I’m going to lay this out right here and now: God’s Secret Agents is the best non-fiction book that I’ve read this year (Song of the Vikings is an exceedingly close second) and this review is going to be heavy on the praise. The Cliffnotes version of this post reads something like this: You should read God’s Secret Agents.

In God’s Secret Agents Alice Hogge has produced a book that hits full marks for every aspect I judge history books on. Text is accessible and engaging? Yes. Presents a point of view that is as objective as possible/acknowledges potential biases? Yes. Offers a new interpretation or understanding of subject? Yes. Provides insights into modern culture? Yes. 10 out of 10, you go Alice Hogge.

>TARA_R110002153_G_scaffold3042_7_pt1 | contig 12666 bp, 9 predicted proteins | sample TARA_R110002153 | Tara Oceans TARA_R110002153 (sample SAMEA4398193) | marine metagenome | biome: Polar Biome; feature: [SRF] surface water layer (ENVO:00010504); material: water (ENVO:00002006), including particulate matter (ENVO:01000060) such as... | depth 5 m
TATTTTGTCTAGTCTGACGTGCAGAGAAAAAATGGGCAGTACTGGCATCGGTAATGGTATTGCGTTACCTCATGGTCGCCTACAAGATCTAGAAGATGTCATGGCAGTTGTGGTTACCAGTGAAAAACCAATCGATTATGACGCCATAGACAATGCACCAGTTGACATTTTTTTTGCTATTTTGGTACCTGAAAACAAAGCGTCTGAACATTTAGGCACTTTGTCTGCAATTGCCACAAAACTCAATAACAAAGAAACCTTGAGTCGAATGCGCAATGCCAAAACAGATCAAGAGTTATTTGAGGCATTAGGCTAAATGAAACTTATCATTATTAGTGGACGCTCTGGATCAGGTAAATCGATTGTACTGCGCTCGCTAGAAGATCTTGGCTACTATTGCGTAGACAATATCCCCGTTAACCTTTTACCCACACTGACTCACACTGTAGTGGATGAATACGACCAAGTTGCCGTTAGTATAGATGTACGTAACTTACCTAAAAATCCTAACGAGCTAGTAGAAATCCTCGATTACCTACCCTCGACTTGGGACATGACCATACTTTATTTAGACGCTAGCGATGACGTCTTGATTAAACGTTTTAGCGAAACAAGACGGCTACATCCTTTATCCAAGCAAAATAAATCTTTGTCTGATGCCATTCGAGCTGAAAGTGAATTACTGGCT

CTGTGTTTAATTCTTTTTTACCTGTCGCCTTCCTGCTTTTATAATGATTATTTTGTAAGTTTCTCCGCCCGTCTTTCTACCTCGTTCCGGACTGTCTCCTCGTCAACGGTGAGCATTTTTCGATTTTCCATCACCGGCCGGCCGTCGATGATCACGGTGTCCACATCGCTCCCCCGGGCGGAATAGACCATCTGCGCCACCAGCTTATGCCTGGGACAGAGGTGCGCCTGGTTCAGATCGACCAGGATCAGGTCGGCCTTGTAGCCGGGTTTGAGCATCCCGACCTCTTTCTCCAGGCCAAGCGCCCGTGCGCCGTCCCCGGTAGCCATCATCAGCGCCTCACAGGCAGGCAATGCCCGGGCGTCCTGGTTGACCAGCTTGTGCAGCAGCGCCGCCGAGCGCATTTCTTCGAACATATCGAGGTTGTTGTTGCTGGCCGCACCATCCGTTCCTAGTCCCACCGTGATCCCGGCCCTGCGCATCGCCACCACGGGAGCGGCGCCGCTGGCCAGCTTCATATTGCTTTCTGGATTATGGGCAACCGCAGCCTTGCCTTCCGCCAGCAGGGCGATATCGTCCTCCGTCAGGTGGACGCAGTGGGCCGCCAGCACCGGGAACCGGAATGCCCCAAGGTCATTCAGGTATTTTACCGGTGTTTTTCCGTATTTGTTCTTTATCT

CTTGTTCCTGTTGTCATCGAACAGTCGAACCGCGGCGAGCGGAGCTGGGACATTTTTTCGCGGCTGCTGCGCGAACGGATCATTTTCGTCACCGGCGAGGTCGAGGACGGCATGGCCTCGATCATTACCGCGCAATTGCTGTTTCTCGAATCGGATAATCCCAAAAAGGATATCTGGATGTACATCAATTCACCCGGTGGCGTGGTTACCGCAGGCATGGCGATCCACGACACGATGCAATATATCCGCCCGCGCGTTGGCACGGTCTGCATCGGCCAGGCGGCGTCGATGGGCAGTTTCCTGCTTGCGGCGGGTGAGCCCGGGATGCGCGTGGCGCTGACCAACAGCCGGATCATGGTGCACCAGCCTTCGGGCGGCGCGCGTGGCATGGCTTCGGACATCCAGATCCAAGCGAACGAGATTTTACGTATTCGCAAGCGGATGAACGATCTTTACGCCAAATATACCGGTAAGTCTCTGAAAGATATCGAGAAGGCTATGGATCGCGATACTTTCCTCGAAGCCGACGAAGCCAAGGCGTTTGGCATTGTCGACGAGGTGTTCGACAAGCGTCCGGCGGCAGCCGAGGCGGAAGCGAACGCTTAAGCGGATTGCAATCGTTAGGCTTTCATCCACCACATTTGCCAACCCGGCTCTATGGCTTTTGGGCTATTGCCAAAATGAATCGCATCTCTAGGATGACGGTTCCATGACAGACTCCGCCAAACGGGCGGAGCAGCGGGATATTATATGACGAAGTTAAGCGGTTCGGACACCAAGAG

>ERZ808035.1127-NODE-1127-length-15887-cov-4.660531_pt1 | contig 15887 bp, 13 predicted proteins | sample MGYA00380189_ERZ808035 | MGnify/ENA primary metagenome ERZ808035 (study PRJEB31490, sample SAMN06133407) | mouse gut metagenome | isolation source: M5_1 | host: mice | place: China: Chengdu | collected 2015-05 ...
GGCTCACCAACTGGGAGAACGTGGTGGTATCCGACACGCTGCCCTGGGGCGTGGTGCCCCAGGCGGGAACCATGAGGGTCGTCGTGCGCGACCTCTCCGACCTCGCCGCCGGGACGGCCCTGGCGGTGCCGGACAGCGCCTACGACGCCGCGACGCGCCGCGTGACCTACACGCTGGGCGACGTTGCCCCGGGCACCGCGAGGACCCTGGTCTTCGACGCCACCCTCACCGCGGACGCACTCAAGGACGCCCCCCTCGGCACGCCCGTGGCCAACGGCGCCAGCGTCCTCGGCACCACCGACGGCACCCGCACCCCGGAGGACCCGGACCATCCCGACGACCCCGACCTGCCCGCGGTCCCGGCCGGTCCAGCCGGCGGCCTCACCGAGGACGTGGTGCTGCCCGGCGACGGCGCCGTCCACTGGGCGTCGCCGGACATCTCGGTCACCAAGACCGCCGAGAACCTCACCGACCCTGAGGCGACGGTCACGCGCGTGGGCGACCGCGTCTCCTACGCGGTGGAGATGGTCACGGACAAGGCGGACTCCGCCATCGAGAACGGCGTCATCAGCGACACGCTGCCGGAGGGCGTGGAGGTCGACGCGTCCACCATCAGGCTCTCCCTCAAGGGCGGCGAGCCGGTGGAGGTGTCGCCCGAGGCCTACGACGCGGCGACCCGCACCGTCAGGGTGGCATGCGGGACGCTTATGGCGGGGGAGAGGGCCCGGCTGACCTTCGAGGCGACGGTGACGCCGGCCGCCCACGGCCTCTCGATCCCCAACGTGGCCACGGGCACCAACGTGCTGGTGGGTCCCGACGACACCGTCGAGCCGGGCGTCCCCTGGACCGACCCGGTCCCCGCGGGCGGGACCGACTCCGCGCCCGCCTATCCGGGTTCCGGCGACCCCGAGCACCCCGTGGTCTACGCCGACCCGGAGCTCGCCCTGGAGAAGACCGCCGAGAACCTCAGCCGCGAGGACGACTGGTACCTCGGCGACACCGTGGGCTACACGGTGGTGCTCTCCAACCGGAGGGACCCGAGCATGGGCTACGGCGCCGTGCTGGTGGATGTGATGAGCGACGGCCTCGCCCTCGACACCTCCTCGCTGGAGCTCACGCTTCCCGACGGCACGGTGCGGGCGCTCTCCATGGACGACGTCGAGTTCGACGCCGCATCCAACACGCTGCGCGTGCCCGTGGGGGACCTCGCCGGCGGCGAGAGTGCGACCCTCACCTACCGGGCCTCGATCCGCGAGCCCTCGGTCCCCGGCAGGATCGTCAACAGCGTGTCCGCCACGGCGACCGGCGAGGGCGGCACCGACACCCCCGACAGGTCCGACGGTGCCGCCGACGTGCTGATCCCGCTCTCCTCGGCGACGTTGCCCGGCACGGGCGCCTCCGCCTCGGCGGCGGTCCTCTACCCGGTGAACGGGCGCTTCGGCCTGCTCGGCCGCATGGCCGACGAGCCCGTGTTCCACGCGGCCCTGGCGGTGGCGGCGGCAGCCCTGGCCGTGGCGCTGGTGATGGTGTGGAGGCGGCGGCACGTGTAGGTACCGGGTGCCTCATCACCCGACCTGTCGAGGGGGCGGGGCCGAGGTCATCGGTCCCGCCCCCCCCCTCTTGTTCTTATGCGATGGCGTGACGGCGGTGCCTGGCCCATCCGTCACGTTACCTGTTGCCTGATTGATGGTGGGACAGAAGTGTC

God’s Secret Agents follows Catholics in England from the early years of Queen Elizabeth I’s reign when Catholicism went from the state religion to the religion of traitors up until the extremely unsuccessful Gun Powder Plot that made Guy Fawkes so famous. Though the book’s cover implies that it is focused just on the Catholic priests who fled England to study in Europe and then risked their lives to return to England in an attempt to bring their home back to what they saw as the true and proper faith the book’s subject is far more expansive. While the narrative of these priests would be fascinating by itself Ms Hogge goes above and beyond by providing a history that puts the idea of the “revolutionary priests” in the context of its time and lays out the driving forces of all parties involved.